Sunday, May 16, 2010

Opera Cleveland: Opera Sampler - Lucia Di Lammermoor

I'm a sucker for anything that gives a glimpse into the creative process--or offers free food, so when Opera Cleveland's "Opera Sampler" invitation arrived in my inbox it didn't take more than a few seconds to sign up.

The agenda for the evening, hosted by Opera Cleveland Marketing Director Paul Jarrett was simple yet effective: Talk, listen, tour, eat. And if you read no further, I have to say that the rehearsal I heard of Lucia's Act I this evening was one of the more compelling pieces of opera I've heard. You have one weekend -- Thursday, Saturday, and Sunday next week to catch the performance: With a early dress rehearsal that was this well played and sung I'm eagerly looking forward to hearing the full opera next Saturday... When evaluating that sentiment, consider that I've had very mixed feelings about opera.

The evening began with an introduction by Artistic Director and conductor Dean Williamson: Each time I've had the pleasure of hearing him speak on an opera, the piece gains an amazing clarity and it is clear that he understands the material. I found the set conception -- recycled pieces from another opera company's set, combined with both front an rear video production intriguing, as well as the "slightly modernizing" aspect of pushing the setting into the 1930s mobster era to add realatability. Generally interesting were Mr. Williamson's comments on the acoustics of Playhouse Square's State Theatre; and his casual yet confident demeanor really helps to take the "stuffy" edge off Opera.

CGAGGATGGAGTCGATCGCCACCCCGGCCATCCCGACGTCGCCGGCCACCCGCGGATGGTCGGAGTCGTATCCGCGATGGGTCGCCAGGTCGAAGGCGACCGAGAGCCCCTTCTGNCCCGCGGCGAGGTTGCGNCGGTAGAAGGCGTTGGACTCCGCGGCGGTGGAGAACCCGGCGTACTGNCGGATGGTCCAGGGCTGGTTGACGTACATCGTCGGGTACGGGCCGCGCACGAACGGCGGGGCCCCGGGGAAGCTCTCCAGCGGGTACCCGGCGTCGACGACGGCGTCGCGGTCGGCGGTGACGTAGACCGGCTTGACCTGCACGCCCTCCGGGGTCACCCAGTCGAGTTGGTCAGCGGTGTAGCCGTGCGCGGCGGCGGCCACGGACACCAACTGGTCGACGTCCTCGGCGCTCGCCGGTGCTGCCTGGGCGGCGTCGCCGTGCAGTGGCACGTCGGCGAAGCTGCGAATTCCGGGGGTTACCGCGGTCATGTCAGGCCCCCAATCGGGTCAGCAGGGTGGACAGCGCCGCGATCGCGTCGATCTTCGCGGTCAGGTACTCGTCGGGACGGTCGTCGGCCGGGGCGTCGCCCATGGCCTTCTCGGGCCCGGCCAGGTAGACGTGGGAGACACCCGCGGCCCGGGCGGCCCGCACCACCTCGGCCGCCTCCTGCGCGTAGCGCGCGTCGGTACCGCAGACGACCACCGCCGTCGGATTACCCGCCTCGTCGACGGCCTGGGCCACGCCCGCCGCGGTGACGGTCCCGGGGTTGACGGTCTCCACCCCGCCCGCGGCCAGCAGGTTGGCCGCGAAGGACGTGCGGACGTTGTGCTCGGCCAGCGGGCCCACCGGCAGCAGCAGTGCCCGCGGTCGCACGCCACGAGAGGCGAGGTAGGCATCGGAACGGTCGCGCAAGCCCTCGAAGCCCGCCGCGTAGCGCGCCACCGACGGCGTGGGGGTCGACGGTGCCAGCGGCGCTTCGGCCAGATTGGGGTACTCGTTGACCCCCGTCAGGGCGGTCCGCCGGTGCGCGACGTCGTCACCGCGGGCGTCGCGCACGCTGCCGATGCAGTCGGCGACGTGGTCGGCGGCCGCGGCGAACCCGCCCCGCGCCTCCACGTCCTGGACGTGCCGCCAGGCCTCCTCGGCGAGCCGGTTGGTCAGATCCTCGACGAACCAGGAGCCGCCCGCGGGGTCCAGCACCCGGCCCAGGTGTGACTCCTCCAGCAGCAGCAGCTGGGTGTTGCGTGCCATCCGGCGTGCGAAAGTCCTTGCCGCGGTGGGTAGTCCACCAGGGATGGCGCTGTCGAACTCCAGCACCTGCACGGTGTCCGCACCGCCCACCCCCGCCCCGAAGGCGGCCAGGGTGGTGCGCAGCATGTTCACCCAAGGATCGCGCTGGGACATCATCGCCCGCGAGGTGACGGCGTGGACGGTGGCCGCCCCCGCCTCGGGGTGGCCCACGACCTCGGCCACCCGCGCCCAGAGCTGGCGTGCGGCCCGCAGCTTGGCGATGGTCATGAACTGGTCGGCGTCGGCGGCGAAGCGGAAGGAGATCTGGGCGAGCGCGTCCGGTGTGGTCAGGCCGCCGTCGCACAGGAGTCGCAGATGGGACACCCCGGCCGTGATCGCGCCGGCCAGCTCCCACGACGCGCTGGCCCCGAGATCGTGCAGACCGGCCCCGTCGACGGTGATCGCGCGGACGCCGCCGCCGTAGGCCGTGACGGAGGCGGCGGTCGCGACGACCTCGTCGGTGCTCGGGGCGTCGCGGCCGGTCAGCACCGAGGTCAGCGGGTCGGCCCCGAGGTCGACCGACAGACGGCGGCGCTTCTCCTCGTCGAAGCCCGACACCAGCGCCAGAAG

That segued into an early dress rehearsal of Act I which was beautifully sung, and beautifully played. I took the invitation to move around to heart using the opportunity to both see and hear the opera from literally every corner of the theater: Aside from the loge I lucked into for Solome, I've never really found a seat that I loved for opera--the floor-level side boxes are lousy, and the front few rows of the orchestra (my normal preference for anything but opera) leave a bit to be desired if you're trying to watch the action and read the surtitles at the same time. Based on my informal survey, I think those may be only really bad seats. Sure, the loges are supreme, but the first few rows of the balcony (where my subscription seats are this year) are good offering a full view of the stage, good view of the surtitles, and an amazingly clear and well balanced auditory experience. Even at the back row of the upper balcony or orchestra, it sounds great and the surtitles are legible, though you may wish to take opera glasses if facial expressions are important.

Things wrapped up with a quick backstage tour including a brief appearance by Opera Cleveland's technical director -- who I could have smothered with questions if time allowed -- before winding up across the street at Bricco with free pizza and no-so-free drinks (Ok, seriously, the martini that goes by the name "Apple" is probably the among the best drinks I've had in years) with very casual socializing -- including bumping into two people I recognized from other cultural events). I even met Carl the Opera Chicken, a photo may be (crosses fingers) surfacing soon can be found below.

Did you know that a chicken has been hidden in every Opera Cleveland production?

It was a great event and I hope it will be offered again; certainly a good way to dip your feet into the opera experience.


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